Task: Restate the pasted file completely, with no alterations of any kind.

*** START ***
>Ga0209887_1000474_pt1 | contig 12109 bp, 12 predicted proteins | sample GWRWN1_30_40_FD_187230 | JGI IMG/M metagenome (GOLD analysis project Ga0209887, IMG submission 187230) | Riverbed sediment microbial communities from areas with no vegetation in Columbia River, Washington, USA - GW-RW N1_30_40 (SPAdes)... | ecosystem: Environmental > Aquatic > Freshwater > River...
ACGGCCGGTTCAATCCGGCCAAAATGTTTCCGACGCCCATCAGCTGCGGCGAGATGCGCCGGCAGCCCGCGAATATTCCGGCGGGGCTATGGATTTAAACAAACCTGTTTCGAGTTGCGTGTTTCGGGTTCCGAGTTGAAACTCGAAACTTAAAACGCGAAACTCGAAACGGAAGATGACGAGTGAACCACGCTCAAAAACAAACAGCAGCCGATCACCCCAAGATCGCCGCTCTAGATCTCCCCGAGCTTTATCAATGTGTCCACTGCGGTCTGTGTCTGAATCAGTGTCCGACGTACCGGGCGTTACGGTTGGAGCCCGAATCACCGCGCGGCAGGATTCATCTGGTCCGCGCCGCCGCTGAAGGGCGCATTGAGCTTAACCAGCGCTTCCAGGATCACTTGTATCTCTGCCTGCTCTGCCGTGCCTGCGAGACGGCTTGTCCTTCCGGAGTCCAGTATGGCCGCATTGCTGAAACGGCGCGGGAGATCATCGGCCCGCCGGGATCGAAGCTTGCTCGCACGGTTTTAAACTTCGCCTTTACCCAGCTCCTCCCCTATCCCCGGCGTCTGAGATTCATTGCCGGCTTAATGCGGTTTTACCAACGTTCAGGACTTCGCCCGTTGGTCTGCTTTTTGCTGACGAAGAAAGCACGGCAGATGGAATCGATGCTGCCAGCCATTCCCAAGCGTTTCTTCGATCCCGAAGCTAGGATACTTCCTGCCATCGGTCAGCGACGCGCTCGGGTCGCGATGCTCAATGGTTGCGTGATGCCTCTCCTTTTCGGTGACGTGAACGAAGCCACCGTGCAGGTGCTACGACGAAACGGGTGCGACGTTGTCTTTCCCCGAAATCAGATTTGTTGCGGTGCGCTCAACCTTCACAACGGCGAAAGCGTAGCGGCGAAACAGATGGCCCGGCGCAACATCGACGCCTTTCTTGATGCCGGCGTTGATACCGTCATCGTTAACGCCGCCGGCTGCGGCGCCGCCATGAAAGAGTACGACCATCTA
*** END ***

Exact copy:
>Ga0209887_1000474_pt1 | contig 12109 bp, 12 predicted proteins | sample GWRWN1_30_40_FD_187230 | JGI IMG/M metagenome (GOLD analysis project Ga0209887, IMG submission 187230) | Riverbed sediment microbial communities from areas with no vegetation in Columbia River, Washington, USA - GW-RW N1_30_40 (SPAdes)... | ecosystem: Environmental > Aquatic > Freshwater > River...
ACGGCCGGTTCAATCCGGCCAAAATGTTTCCGACGCCCATCAGCTGCGGCGAGATGCGCCGGCAGCCCGCGAATATTCCGGCGGGGCTATGGATTTAAACAAACCTGTTTCGAGTTGCGTGTTTCGGGTTCCGAGTTGAAACTCGAAACTTAAAACGCGAAACTCGAAACGGAAGATGACGAGTGAACCACGCTCAAAAACAAACAGCAGCCGATCACCCCAAGATCGCCGCTCTAGATCTCCCCGAGCTTTATCAATGTGTCCACTGCGGTCTGTGTCTGAATCAGTGTCCGACGTACCGGGCGTTACGGTTGGAGCCCGAATCACCGCGCGGCAGGATTCATCTGGTCCGCGCCGCCGCTGAAGGGCGCATTGAGCTTAACCAGCGCTTCCAGGATCACTTGTATCTCTGCCTGCTCTGCCGTGCCTGCGAGACGGCTTGTCCTTCCGGAGTCCAGTATGGCCGCATTGCTGAAACGGCGCGGGAGATCATCGGCCCGCCGGGATCGAAGCTTGCTCGCACGGTTTTAAACTTCGCCTTTACCCAGCTCCTCCCCTATCCCCGGCGTCTGAGATTCATTGCCGGCTTAATGCGGTTTTACCAACGTTCAGGACTTCGCCCGTTGGTCTGCTTTTTGCTGACGAAGAAAGCACGGCAGATGGAATCGATGCTGCCAGCCATTCCCAAGCGTTTCTTCGATCCCGAAGCTAGGATACTTCCTGCCATCGGTCAGCGACGCGCTCGGGTCGCGATGCTCAATGGTTGCGTGATGCCTCTCCTTTTCGGTGACGTGAACGAAGCCACCGTGCAGGTGCTACGACGAAACGGGTGCGACGTTGTCTTTCCCCGAAATCAGATTTGTTGCGGTGCGCTCAACCTTCACAACGGCGAAAGCGTAGCGGCGAAACAGATGGCCCGGCGCAACATCGACGCCTTTCTTGATGCCGGCGTTGATACCGTCATCGTTAACGCCGCCGGCTGCGGCGCCGCCATGAAAGAGTACGACCATCTA